Like most IETF meetings, a lot of the discussion was on technical details, but sometimes you can note important principles behind the details. One case of this was a number of proposed syntax simplifications in the generate grammar for e-mail, to make it more similar to the grammar used in Usenet News. Making e-mail and Usenet News more compatible is important for the future, since messages will move more and more often between the services or be submitted at the same time to both. Note: This is the generate grammar, the grammar which conforming mail systems should generate. The accept grammar should of course accept all the old formats which old mail systems will continue to produce because they have not adapted to the new standards.

(The fact that the new e-mail standard has two separate standards for accept and generate is a great step forwards. It helps implementors by putting meat into the golden rule of the IETF, "Be conservative in what you produce, liberal in what you accept", and meat in this rule makes it much easier to implement, and thus favors interworking between different software products.)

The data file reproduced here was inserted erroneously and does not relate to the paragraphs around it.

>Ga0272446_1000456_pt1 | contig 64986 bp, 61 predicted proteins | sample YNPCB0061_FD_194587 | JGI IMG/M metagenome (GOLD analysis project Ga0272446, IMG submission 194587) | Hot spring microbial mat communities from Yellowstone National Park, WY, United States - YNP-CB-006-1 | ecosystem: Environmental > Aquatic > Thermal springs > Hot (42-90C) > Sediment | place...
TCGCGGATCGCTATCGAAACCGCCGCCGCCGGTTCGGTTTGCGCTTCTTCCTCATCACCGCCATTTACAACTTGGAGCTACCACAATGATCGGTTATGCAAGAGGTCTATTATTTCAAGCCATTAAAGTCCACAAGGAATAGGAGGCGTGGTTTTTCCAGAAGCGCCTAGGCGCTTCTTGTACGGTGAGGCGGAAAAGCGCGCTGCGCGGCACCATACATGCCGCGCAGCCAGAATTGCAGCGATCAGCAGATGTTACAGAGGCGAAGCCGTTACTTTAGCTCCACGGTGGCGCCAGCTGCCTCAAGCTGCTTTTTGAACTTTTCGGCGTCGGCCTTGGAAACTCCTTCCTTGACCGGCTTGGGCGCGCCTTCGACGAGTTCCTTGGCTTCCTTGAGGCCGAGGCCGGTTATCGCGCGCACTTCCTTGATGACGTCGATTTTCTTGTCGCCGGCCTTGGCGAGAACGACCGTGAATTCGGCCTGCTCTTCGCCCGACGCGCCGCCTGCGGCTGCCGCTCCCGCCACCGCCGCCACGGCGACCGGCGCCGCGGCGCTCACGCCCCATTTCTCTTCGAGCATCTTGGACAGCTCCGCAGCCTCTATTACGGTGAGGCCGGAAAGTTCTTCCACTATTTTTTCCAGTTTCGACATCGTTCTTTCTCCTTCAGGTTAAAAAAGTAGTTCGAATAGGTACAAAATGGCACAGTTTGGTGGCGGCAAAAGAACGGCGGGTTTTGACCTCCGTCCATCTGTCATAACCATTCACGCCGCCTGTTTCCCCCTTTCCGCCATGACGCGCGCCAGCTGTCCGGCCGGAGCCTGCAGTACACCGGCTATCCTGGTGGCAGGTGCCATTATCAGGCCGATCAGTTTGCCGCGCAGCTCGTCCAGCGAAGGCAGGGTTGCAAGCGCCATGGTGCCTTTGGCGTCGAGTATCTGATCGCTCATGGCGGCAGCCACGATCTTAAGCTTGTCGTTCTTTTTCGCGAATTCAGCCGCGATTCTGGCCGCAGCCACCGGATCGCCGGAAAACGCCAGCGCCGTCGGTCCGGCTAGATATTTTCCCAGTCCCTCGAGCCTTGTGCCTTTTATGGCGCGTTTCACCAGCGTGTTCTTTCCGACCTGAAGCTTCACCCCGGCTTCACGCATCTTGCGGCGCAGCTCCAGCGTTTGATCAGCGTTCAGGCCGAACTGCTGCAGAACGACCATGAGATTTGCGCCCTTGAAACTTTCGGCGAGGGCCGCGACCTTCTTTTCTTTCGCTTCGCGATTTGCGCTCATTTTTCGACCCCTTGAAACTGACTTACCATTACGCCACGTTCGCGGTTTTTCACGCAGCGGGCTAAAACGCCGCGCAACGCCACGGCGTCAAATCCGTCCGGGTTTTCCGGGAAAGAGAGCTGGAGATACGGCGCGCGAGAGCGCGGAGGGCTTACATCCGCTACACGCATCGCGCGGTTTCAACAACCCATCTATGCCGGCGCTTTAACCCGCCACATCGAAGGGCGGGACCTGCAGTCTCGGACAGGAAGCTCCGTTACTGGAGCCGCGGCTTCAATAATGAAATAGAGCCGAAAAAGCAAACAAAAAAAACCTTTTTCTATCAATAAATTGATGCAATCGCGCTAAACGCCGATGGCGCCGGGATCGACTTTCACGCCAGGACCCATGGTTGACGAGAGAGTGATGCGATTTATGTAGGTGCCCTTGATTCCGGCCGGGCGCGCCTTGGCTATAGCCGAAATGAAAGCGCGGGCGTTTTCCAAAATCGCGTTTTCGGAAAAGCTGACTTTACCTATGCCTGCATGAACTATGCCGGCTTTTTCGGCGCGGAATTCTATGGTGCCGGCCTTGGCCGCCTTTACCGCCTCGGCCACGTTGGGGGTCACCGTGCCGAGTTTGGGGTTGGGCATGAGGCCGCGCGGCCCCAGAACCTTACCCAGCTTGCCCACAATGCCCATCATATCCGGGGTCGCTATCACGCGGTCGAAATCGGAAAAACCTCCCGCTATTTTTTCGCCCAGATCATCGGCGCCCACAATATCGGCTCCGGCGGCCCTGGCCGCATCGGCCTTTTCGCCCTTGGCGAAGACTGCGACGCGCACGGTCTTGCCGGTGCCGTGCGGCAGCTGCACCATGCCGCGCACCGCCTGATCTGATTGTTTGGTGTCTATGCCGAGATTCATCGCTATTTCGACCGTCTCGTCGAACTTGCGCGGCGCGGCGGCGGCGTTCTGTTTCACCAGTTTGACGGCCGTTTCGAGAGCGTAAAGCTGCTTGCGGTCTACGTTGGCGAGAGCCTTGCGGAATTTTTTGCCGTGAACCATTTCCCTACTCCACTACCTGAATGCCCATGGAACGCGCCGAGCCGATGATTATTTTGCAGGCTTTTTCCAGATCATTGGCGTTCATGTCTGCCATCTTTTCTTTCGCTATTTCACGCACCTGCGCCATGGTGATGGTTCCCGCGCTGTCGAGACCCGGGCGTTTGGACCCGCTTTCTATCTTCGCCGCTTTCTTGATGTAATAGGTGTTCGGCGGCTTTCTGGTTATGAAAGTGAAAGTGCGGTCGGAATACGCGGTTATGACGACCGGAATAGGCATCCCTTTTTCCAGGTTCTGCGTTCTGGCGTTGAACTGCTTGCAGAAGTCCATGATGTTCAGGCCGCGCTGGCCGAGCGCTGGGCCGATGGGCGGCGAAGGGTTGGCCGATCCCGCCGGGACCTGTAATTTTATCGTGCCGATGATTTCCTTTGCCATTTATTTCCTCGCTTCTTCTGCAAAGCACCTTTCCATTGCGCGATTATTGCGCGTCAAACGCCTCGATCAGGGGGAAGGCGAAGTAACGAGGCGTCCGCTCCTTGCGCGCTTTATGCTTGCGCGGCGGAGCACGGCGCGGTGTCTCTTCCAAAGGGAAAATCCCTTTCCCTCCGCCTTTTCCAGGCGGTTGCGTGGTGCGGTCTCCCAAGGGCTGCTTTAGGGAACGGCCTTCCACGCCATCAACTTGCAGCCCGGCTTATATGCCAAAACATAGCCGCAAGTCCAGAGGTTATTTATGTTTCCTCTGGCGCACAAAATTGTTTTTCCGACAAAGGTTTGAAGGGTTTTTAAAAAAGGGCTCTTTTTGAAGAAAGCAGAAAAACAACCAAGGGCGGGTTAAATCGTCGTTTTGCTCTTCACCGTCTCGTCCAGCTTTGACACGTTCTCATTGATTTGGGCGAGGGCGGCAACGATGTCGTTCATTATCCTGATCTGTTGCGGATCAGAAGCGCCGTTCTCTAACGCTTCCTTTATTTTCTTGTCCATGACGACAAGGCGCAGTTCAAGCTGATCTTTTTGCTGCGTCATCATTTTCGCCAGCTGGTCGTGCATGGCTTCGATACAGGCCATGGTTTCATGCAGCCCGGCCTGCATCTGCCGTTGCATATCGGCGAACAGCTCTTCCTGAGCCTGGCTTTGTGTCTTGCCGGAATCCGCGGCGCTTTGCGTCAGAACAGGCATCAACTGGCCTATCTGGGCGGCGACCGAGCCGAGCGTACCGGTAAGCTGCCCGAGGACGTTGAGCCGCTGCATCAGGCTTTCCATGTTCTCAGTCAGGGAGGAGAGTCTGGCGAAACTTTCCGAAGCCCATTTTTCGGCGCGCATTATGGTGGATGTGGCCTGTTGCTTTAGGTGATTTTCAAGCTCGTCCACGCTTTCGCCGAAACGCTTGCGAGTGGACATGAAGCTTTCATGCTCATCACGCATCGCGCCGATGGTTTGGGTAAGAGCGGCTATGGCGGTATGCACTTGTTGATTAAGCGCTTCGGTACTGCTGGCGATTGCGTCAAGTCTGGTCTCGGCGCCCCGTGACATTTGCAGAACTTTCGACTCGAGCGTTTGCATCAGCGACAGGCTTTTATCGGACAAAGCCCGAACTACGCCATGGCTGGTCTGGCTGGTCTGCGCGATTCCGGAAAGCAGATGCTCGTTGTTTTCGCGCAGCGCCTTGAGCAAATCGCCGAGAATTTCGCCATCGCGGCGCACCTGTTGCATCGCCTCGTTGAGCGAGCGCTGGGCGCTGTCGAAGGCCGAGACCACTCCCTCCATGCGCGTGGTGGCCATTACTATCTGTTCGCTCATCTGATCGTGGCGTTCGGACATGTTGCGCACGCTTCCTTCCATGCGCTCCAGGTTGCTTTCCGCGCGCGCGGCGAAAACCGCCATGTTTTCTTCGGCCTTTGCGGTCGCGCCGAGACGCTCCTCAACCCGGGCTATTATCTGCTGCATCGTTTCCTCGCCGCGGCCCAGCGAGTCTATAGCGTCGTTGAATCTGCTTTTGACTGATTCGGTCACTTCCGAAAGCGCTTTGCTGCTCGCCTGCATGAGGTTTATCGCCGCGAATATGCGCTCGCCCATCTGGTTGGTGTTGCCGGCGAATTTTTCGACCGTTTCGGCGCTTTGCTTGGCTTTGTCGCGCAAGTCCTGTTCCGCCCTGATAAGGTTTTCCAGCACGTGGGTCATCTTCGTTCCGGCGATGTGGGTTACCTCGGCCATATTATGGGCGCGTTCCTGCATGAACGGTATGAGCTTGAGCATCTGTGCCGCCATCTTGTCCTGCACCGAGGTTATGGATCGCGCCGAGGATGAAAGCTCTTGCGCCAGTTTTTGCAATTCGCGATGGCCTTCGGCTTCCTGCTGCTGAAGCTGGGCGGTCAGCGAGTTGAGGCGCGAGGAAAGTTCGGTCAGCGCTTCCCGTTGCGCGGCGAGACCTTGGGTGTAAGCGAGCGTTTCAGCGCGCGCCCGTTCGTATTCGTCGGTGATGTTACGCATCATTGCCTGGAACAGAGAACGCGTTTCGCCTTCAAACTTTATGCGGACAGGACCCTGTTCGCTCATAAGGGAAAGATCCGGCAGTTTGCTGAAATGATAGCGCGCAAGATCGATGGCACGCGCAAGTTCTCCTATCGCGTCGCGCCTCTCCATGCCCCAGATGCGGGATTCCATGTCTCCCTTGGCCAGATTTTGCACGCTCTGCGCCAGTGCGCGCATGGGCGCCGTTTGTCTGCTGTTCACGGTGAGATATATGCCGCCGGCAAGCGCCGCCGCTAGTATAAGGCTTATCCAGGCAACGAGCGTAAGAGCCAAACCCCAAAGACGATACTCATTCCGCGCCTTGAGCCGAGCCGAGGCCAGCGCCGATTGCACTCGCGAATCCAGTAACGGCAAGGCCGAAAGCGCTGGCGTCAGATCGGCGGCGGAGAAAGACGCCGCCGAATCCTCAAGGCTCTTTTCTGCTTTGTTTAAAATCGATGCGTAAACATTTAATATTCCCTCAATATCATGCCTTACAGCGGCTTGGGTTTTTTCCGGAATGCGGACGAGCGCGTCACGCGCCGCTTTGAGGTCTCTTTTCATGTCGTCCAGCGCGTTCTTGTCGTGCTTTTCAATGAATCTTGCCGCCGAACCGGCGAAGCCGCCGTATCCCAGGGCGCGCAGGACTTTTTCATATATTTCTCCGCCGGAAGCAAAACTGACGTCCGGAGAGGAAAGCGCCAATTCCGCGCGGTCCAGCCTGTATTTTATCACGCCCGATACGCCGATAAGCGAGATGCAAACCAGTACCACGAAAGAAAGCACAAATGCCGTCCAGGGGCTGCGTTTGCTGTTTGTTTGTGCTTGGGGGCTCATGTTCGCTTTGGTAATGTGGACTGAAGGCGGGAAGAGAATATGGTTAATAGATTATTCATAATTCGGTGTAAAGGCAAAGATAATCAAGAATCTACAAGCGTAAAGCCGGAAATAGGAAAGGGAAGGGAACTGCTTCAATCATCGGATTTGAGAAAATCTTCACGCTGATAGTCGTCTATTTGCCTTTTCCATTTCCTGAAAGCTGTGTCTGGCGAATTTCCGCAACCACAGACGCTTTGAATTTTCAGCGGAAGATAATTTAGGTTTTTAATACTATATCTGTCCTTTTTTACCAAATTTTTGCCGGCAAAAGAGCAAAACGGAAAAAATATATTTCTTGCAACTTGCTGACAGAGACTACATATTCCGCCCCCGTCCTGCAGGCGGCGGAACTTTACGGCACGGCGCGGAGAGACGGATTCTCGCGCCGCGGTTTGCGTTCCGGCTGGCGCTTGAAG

Is it legal to have more than one To, Cc or Bcc header field in a message heading. RFC 822 says that it is allowed, but that the meaning is undefined. The opinions were divided, but I believe the decision was not to allow it in the generate grammar (but of course accept it in the accept grammar).


Again some syntax discussion.

The important issue: When will different messages have different Message-ID. This is important because some systems use Message-ID for loop control, duplicate control and to keep threads together. On the other hand, one should not assume that two messages with the same Message-ID are identical, because for various reasons messages. The conclusion is that the text should explain the issues in more detail than today, but not say exactly that Message-ID MUST change in certain cases.


There was a lot of discussion of details in SMTP. I only note some "highlights". Should servers be required to accept EHLO (even if they only handle it as HELO). Most people seemed to want this. Should NUL characters be allowed in messages sent through SMTP (even though they are not allowed in RFC822, I believe). This is very controversial.

  • Sender requests all replies to go to a specific set of addresses: 9.9
  • Replacement for from in private replies: 2.5
  • Request for group replies to a specific location: 6
  • Mailing list prevention of duplicate copies: 4
  • Mailing list setting default reply address: 9.5
  • Reply-to issue

    For several years now, the issue of what to do with the "Reply-To" e-mail header has been very intensive in the drums mailing list. An enormous amount of messages were written on this issue in the time period July to November 1997.